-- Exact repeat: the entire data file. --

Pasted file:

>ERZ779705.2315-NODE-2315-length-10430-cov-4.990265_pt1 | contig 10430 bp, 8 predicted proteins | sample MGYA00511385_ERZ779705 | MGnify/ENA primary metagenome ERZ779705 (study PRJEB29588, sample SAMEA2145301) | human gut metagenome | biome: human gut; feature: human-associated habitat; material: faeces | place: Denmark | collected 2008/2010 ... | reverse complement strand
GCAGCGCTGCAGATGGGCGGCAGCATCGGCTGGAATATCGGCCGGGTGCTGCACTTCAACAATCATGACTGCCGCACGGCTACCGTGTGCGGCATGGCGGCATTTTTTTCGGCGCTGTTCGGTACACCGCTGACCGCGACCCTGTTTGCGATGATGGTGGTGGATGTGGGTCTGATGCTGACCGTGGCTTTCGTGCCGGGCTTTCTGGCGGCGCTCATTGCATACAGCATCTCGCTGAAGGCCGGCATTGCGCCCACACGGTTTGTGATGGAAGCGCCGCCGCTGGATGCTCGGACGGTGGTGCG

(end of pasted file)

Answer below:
>ERZ779705.2315-NODE-2315-length-10430-cov-4.990265_pt1 | contig 10430 bp, 8 predicted proteins | sample MGYA00511385_ERZ779705 | MGnify/ENA primary metagenome ERZ779705 (study PRJEB29588, sample SAMEA2145301) | human gut metagenome | biome: human gut; feature: human-associated habitat; material: faeces | place: Denmark | collected 2008/2010 ... | reverse complement strand
GCAGCGCTGCAGATGGGCGGCAGCATCGGCTGGAATATCGGCCGGGTGCTGCACTTCAACAATCATGACTGCCGCACGGCTACCGTGTGCGGCATGGCGGCATTTTTTTCGGCGCTGTTCGGTACACCGCTGACCGCGACCCTGTTTGCGATGATGGTGGTGGATGTGGGTCTGATGCTGACCGTGGCTTTCGTGCCGGGCTTTCTGGCGGCGCTCATTGCATACAGCATCTCGCTGAAGGCCGGCATTGCGCCCACACGGTTTGTGATGGAAGCGCCGCCGCTGGATGCTCGGACGGTGGTGCG